The statue outside the Broadway Centre is "Family Outing" by local artist John Ravera; it was commissioned by Norwich Union and unveiled in 1985. [9]

In May 2009 a major redevelopment scheme was approved by the local council following public consultation. This involved the redevelopment of the Bexley council buildings. The magistrates' court was to move to a new building where the library stands, which would be incorporated into the new development of 300 new homes. The work did not proceed as the shopping centre was sold.

In work commencing 2012, the Borough's Civic Offices were converted from the former main office of The Woolwich, which had been vacant seven years. [10] For the resultant vacant site in June 2018, housebuilder Bellway was approved to build 518 homes, of which 110 affordable. The development will include Bexleyheath's tallest building (13 storeys), public realm improvements and offices/retail. [11]

Given cumulative retail investment, Bexleyheath draws many customers particularly from Erith, Thamesmead, Plumstead and Woolwich which adjoin the River Thames.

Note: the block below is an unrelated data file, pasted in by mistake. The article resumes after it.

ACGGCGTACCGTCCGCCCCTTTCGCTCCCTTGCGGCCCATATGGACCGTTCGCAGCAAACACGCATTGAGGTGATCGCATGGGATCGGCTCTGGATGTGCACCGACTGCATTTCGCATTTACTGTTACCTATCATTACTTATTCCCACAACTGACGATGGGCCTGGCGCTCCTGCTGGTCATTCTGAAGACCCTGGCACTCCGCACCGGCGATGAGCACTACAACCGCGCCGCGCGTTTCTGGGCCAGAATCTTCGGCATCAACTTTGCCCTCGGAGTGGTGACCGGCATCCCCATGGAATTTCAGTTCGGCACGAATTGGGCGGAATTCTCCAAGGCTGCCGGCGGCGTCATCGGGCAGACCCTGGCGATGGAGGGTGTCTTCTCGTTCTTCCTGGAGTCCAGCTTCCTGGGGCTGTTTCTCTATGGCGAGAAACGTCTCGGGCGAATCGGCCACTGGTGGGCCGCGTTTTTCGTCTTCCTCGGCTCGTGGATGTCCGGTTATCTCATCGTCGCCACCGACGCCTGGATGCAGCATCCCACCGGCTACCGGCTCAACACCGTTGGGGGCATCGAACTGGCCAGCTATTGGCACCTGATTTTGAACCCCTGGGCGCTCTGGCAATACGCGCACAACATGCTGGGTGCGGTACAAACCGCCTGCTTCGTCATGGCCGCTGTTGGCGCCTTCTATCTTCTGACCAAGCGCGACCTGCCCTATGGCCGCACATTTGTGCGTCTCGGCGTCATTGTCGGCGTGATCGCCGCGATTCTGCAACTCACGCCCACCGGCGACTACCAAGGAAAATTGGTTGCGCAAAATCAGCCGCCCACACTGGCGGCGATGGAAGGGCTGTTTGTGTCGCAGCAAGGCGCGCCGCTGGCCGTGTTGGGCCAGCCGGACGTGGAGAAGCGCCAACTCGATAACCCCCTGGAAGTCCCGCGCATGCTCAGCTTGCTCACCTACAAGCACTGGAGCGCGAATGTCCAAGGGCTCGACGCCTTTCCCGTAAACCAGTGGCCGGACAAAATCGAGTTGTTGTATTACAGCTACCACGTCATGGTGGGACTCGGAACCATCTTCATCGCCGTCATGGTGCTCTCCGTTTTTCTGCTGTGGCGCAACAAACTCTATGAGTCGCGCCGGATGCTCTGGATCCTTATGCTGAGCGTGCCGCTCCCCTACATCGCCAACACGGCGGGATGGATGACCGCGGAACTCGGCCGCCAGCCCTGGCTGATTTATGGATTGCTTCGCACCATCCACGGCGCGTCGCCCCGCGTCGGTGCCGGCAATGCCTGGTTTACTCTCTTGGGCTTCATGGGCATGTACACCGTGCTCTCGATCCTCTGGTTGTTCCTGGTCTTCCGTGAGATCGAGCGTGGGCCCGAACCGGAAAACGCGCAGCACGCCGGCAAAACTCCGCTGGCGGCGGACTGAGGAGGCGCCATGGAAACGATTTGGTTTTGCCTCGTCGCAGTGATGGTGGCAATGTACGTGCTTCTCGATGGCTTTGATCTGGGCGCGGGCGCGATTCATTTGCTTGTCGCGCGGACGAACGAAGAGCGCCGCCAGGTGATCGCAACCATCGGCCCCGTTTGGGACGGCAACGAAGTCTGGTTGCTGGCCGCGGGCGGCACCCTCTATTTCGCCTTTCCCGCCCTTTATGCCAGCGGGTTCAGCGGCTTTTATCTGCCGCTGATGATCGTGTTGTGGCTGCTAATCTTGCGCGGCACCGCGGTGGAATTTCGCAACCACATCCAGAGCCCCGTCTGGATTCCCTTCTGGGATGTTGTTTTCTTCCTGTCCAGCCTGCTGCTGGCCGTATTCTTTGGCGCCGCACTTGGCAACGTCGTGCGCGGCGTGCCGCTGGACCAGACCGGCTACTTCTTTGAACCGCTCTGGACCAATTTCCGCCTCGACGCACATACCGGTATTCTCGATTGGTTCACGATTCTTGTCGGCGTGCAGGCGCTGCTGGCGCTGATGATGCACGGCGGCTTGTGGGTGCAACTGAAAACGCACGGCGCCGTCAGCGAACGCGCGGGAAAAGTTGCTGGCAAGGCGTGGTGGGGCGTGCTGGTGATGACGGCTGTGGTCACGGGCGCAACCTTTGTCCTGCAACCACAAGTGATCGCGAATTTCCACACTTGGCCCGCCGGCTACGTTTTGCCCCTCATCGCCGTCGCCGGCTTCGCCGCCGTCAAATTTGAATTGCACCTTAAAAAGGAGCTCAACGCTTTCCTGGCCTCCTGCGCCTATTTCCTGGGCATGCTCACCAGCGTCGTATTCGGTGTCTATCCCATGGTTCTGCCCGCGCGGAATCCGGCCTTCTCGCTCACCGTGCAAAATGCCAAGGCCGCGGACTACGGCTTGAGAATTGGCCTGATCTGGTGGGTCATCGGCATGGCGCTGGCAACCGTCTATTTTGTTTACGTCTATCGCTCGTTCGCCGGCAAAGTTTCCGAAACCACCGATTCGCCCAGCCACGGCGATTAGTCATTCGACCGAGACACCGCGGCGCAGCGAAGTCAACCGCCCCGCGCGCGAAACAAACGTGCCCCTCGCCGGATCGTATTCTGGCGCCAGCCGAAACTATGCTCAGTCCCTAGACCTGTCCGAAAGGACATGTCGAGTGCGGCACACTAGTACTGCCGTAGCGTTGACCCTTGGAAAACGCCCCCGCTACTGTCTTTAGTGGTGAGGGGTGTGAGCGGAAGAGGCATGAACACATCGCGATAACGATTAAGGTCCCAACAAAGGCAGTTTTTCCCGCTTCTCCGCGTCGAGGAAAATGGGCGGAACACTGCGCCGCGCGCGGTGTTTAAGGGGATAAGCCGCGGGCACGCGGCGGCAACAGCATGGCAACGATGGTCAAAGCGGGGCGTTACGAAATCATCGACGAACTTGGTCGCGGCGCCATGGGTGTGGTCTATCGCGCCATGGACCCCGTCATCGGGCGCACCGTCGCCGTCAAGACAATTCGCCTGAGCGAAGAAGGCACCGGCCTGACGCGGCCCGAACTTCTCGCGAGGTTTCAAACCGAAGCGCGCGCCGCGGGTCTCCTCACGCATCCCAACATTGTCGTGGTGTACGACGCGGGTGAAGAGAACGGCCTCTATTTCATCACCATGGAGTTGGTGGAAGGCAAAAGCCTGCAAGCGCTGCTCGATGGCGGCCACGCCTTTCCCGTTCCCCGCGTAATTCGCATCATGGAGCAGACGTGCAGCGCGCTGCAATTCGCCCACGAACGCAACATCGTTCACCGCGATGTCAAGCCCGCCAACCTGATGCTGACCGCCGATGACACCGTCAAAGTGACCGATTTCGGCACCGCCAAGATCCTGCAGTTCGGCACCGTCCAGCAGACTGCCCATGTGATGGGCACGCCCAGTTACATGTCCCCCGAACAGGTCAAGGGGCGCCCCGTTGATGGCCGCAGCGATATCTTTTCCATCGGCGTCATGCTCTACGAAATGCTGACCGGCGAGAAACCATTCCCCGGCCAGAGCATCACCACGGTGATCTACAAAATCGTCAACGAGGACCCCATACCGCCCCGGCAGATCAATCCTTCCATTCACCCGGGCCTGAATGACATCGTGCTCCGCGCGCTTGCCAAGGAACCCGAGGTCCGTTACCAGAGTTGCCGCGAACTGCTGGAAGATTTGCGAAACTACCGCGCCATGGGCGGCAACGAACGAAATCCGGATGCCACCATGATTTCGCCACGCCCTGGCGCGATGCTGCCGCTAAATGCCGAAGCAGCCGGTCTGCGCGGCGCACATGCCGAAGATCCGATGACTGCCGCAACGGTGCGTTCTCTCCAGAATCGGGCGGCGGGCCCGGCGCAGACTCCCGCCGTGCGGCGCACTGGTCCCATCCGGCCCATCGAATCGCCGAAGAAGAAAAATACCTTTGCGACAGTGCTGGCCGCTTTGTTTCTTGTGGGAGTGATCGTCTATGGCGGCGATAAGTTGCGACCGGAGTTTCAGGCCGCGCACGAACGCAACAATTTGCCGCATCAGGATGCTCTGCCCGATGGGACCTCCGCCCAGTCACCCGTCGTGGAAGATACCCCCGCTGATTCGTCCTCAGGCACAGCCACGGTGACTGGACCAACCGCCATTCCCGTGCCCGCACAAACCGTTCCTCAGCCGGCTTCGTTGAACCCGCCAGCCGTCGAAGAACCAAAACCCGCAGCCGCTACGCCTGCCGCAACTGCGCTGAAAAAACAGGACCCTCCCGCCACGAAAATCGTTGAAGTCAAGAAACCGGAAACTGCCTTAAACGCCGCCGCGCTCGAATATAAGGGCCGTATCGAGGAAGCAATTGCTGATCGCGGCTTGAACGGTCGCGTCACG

Leisure and culture

Bexleyheath has leisure facilities including the Edward Alderton Theatre, Cineworld cinema, hotel, the Central Library, Bexley Local Studies and Archive Centre, five-a-side football centre, bingo hall and ten-pin bowling alley (Ten Pin).

Bexleyheath and Belvedere Hockey Club are based in Welling, but play some home matches at Erith School. [12]

Cultural events include regular concerts by the Sidcup Symphony Orchestra held in the hall of Townley Grammar School. The town's theatre, founded in 1976, produces many amateur productions.[ citation needed ]


Bexleyheath has eight primary schools and four secondary schools.

Primary schools [13]
Brampton PrimaryPrimaryMixedAcademy420
Bursted WoodPrimaryMixedAcademy630
Crook LogPrimaryMixedCommunity School413
Gravel HillPrimaryMixedAcademy420
St Thomas More RCPrimaryMixedVoluntary Aided420
Secondary schools [14]
Bexleyheath Academy SecondaryMixedAcademy1144
St Catherine's Catholic School for Girls SecondaryGirlsVoluntary Aided1015
St Columba's Catholic Boys' School SecondaryBoysVoluntary Aided815
Townley Grammar School SecondaryGirlsGrammar1631

Places of worship

Trinity Baptist Church, Bexleyheath Trinity Baptist Church, Bexleyheath - - 980031.jpg
Trinity Baptist Church, Bexleyheath

There are 15 churches in Bexleyheath: [15]



The town is served by Bexleyheath railway station, 34 kilometre (0.5 mi) north-west of the centre on Station Road. The station is on the Bexleyheath Line, the middle of three lines connecting London and Dartford. Rail services connect the station to London Victoria via Peckham Rye, London Charing Cross, London Cannon Street, Barnehurst, Gravesend and Dartford.